Within two years, a Chinese city hopes to light its streets at night with an artificial moon rather than streetlights. Now, that may bring to mind pictures of a giant glowing orb mounted on a tall tower but that isn't the type of artificial moon the Chinese city of Chengdu is talking about building. The city which lies in the south west of China plans to launch a satellite in 2020 that will serve to illuminate the city below it at night.
The idea may seem like something out of a science fiction movie but they are dead serious about the plan. A report in the People's Daily said the artificial moon is "designed to complement the moon at night". The satellite would actually be about eight times brighter than the moon and emit a "dusk-like-glow". The artificial moon would be capable of lighting an area with a diameter of about 10-80 km.
<blockquote class="twitter-tweet" data-lang="en"><p lang="en" dir="ltr">Chinese scientists are planning to light up the night sky in 2020 with the launch of an illumination satellite, also known as the "artificial moon," whose brightness will be 8x that of the real moon, which is bright enough to replace street lights. <a href="https://t.co/BsLZp5bNgS">pic.twitter.com/BsLZp5bNgS</a></p>— Kush Katakia (@kushkatakia) <a href="https://twitter.com/kushkatakia/status/1052098180580560898?ref_src=twsrc%5Etfw">October 16, 2018</a></blockquote>
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With such a precise range, the satellite can be controlled within tens of meters making it a suitable replacement for street lights. The idea was brought about by private space contractor Chengdu Aerospace Science and Technology Microelectronics System Research Institute Co (Casc). It was first introduced at a national mass innovation and entrepreneurship event held in the city last week.
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Wu Chunfeng, the chairman of Casc said that testing on the satellite had begun years ago and the technology is now evolved enough for practical use. The idea that the satellite could be launched and functioning by 2020 really is astounding. It is not clear whether the strict Chinese government has approved of the artificial moon, or even the city they plan to use it in for that matter, but it is known that Casc is the Chinese government's primary space program contractor.
According to the People's Daily report, the idea came from "a French artist, who imagined hanging a necklace made of mirrors above the Earth which could reflect sunshine through the streets of Paris all year round." The idea that the artificial moon could see itself in orbit as soon as 2020 has some skeptical but there are some aspects of this idea rooted in science.
For example, in 2013, three large computer-controlled mirrors were installed in Norway in the town of Rjukan. The purpose of the mirrors was to track the movement of the sun and reflect its rays back down to the town square. The result meant that a town once shrouded in shadows can now see some sunlight of its own. "Rjukan – or at least, a small but vital part of Rjukan – is no longer stuck where the sun doesn’t shine," the Guardian reported.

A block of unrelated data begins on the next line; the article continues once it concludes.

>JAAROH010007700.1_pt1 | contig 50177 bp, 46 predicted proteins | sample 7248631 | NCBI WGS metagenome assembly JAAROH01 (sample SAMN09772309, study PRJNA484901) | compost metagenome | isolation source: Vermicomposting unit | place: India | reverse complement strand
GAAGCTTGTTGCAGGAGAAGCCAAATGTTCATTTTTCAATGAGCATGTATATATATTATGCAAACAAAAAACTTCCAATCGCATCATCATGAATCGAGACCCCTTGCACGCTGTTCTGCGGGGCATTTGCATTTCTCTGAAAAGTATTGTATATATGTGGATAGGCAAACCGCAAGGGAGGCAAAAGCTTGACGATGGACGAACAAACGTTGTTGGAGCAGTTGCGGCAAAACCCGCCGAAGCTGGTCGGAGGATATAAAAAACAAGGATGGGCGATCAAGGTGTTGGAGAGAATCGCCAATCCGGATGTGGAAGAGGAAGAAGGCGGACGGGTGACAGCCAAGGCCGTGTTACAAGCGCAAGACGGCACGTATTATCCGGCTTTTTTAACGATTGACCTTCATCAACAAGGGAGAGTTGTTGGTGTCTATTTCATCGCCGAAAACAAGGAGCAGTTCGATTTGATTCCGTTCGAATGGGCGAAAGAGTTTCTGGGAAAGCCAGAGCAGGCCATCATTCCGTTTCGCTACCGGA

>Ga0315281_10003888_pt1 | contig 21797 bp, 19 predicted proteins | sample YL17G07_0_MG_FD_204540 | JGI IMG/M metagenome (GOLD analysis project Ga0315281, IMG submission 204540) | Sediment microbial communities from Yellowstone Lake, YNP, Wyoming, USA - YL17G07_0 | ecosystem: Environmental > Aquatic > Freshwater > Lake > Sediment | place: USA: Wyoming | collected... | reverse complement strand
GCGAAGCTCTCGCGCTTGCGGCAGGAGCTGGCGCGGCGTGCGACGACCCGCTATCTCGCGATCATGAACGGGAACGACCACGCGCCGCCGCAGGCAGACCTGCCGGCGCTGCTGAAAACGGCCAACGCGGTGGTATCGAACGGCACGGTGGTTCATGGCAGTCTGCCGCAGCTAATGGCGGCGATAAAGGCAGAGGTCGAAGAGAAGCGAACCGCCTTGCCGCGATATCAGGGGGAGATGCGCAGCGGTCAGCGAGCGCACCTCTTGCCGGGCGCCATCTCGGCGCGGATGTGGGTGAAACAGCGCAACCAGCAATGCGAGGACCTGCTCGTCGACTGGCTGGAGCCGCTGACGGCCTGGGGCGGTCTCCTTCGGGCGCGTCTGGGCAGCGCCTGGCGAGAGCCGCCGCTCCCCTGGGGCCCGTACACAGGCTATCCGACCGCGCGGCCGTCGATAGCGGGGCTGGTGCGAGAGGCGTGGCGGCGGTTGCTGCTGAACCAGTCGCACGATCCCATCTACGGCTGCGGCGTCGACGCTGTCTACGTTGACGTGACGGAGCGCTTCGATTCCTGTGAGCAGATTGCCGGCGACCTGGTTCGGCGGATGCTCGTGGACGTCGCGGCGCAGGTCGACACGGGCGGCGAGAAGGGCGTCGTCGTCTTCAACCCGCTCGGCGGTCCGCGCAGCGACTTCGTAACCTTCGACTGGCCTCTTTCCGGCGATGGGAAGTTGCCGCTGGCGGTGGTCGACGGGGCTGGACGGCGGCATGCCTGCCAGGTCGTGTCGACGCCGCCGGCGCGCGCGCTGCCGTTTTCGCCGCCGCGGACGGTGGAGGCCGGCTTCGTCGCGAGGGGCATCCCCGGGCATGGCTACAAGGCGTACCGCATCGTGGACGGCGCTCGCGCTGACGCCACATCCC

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Engineers as far back as the 1990s were working on a satellite and the team of Russian astronomers and engineers behind the project even managed to successfully launch a satellite into space to deflect sunlight back to Earth. The result was a brief illumination of the night-time hemisphere.
The test was known as the Znamya experiment and was designed to "test the feasibility of illuminating points on Earth with light equivalent to that of several full moons, according to the New York Times. The experiment didn't succeed in its original goal but it did prove the design and concept was possible.
Another attempt, this one made in 1999 and dubbed Znamya 2.5 brought about concerns of light pollution disrupting nocturnal animals and prohibiting astronomers from viewing the stars. A spokesman for the technology minister in Bonn criticized Znamya 2.5 saying, "It’s a bit early for April Fool jokes but this sounds like one."
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Unfortunately, Znamya 2.5 misfired on launch and was destroyed. Its creators were never able to raise the funding for another attempt. But each year as technology advances, ideas such as Znamya 2.5 become exponentially more feasible. And don't worry, the artificial moon won't have an impact on nocturnal wildlife.
Kang Weimin, director of the Institute of Optics, School of Aerospace at Harbin Institute of Technology explained: "that the light of the satellite is similar to a dusk-like glow, so it should not affect animals’ routines." Just like with all new technology, we will have to wait and find out what the real long-term consequences are.
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